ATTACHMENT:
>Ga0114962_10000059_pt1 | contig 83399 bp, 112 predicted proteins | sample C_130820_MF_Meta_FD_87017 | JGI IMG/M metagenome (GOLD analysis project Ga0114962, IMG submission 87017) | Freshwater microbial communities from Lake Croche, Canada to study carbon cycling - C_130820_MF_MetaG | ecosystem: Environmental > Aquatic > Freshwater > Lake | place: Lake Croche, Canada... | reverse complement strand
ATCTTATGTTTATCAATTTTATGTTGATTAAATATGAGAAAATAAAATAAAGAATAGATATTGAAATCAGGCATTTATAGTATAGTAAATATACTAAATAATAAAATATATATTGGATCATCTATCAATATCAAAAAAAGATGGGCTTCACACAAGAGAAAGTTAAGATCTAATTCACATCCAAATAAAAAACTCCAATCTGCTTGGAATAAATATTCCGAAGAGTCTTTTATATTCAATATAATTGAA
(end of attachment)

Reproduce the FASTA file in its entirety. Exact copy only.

>Ga0114962_10000059_pt1 | contig 83399 bp, 112 predicted proteins | sample C_130820_MF_Meta_FD_87017 | JGI IMG/M metagenome (GOLD analysis project Ga0114962, IMG submission 87017) | Freshwater microbial communities from Lake Croche, Canada to study carbon cycling - C_130820_MF_MetaG | ecosystem: Environmental > Aquatic > Freshwater > Lake | place: Lake Croche, Canada... | reverse complement strand
ATCTTATGTTTATCAATTTTATGTTGATTAAATATGAGAAAATAAAATAAAGAATAGATATTGAAATCAGGCATTTATAGTATAGTAAATATACTAAATAATAAAATATATATTGGATCATCTATCAATATCAAAAAAAGATGGGCTTCACACAAGAGAAAGTTAAGATCTAATTCACATCCAAATAAAAAACTCCAATCTGCTTGGAATAAATATTCCGAAGAGTCTTTTATATTCAATATAATTGAA